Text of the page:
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Old 07-14-2019, 02:57 PM   #1
RandomTroll
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Apollo 11's computer


Quote:
' fitting the autopilot software for the lunar lander into the tiny amount of memory available was not easy.
George Cherry of the Massachusetts Institute of Technology figured out an algorithm that would work. Richard Gran, a young engineer at Grumman, was sent to help. "That was really fun," he said.
Initially, the computer on the lunar module had 33 kilobytes of memory. Today's computers have millions of times more. A beefed up version doubled the memory to 66 kilobytes. "Once we got that additional memory, we had no trouble putting digital autopilot into that additional memory," Dr. Gran recalled.'
https://www.nytimes.com/2019/07/13/s...engineers.html
 
Old 07-14-2019, 06:10 PM   #2
ehartman
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Quote:
Originally Posted by RandomTroll View Post
Initially, the computer on the lunar module had 33 kilobytes of memory.
My first microcomputers were a lot smaller then that (and that was long after 1969):
256 BYTES of ram and a socket for a 8 KB PROM. The board had a 8085 cpu and some I/O ports too, for connecting the user interface (NO keyboard or screen).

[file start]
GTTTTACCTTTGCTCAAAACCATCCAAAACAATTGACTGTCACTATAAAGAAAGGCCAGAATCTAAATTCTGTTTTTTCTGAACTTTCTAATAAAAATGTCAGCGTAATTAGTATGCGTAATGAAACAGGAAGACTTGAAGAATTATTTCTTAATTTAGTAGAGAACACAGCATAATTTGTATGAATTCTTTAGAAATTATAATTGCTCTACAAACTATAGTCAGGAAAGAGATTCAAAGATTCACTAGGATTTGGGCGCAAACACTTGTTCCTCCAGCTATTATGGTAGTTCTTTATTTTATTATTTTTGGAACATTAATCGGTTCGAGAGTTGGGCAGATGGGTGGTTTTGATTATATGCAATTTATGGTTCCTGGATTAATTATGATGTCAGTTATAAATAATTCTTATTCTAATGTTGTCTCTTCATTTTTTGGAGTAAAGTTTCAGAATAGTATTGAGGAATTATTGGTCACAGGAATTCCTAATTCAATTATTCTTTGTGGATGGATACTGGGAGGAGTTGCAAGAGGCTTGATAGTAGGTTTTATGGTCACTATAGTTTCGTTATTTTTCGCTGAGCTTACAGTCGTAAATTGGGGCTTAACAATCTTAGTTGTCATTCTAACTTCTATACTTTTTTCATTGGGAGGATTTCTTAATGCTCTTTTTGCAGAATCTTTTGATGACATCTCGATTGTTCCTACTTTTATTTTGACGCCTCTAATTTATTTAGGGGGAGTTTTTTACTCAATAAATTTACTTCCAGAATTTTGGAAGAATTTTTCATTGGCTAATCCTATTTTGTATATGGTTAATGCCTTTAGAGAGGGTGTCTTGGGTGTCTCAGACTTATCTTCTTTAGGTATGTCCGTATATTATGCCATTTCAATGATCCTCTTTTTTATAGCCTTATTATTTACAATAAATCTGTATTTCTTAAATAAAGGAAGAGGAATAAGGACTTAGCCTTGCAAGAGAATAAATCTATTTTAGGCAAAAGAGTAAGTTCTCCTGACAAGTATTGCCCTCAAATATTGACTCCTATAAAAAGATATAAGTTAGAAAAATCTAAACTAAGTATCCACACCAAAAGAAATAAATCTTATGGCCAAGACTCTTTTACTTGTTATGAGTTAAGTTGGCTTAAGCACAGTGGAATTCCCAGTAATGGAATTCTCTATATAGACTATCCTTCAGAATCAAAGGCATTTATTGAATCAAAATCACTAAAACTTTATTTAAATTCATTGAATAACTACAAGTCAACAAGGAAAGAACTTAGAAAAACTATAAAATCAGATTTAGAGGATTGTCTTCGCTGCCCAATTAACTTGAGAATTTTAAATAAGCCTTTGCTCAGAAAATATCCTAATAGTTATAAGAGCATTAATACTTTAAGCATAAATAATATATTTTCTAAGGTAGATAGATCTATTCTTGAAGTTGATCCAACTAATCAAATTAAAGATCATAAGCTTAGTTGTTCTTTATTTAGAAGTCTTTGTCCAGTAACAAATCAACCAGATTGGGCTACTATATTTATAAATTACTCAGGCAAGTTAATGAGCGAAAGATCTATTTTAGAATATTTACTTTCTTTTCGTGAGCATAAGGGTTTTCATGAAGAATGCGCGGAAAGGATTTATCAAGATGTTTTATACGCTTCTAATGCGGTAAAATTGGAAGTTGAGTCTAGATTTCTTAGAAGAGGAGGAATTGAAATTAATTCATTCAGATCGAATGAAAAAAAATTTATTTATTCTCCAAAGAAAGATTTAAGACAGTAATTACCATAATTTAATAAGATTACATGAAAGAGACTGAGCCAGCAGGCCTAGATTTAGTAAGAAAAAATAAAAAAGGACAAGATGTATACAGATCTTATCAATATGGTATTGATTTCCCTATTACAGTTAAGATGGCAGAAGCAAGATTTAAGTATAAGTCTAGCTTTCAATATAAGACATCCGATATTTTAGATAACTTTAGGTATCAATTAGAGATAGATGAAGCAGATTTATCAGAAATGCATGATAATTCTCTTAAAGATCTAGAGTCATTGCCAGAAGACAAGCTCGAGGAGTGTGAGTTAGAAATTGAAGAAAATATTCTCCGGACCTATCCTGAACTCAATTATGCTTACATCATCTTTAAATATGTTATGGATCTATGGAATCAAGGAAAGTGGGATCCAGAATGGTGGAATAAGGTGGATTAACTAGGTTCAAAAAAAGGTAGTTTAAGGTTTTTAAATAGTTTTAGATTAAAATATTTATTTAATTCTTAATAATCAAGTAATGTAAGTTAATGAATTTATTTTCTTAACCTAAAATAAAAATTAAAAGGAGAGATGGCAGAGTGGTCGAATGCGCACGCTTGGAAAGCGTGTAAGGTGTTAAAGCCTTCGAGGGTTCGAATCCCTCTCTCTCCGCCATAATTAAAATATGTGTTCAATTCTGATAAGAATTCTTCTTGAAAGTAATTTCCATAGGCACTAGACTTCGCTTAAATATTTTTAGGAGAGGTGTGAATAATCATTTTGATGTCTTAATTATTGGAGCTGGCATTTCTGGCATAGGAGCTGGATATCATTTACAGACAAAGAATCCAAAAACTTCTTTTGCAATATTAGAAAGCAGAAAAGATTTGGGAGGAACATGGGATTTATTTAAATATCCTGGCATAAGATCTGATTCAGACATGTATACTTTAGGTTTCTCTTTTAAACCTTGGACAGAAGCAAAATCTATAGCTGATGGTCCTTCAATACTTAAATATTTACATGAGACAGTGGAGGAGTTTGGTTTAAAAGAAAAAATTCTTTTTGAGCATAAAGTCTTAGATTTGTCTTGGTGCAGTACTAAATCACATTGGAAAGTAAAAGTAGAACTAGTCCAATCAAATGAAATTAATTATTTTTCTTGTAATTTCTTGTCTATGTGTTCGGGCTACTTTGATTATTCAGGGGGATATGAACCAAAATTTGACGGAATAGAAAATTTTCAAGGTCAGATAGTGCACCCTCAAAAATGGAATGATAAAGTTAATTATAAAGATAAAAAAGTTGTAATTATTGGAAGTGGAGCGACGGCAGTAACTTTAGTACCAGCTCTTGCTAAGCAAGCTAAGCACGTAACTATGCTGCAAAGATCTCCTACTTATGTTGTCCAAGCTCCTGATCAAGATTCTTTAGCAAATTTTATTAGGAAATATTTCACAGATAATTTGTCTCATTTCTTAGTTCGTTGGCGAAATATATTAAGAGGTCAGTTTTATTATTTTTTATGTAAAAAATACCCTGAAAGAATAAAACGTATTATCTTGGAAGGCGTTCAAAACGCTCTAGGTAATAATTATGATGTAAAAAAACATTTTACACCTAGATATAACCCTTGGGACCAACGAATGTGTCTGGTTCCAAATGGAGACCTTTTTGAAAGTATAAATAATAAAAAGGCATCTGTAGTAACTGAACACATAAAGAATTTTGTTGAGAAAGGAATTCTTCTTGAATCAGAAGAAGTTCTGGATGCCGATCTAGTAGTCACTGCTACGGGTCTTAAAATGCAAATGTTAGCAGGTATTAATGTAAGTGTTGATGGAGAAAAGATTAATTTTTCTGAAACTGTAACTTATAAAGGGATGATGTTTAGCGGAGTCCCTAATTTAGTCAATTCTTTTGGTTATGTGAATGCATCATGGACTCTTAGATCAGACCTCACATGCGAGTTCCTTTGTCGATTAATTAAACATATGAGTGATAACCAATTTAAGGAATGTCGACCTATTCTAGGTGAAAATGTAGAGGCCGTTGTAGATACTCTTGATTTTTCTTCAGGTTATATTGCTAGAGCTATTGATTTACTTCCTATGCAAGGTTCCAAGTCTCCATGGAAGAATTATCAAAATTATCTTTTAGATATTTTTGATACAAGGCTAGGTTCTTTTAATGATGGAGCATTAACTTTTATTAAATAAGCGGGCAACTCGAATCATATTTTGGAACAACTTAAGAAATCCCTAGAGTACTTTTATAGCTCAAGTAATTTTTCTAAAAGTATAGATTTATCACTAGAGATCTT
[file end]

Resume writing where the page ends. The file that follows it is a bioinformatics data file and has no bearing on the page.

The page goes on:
We were building enbedded machines with that kind of mother boards and used a development CP/M system with a full 64KB of RAM (and a PROM burner) for the writing and debugging of the code to put into that PROM. Of course the target machine didn't have an O/S and all volatile data had to fit into those 256 bytes. In the beginning it was all (8080) assembler, later we got boards with a bit more of PROM space and used Pascal/MT+ (a real time/standalone version of CP/M Pascal).

I even remember we had to write a new bootloader for an old PDP-11 system with 32 KB of memory: that bootloader had to fit into less then 80 bytes (of ReadOnly static memory).

Last edited by ehartman; 07-14-2019 at 06:13 PM.
 
Old 07-14-2019, 07:44 PM   #3
scasey
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Quote:
Originally Posted by ehartman View Post
I even remember we had to write a new bootloader for an old PDP-11 system with 32 KB of memory: that bootloader had to fit into less then 80 bytes (of ReadOnly static memory).
Egad! One punch card!
 
Old 07-14-2019, 11:18 PM   #4
RandomTroll
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Quote:
Originally Posted by ehartman View Post
My first microcomputers were a lot smaller then that (and that was long after 1969)...
You win!
 
  


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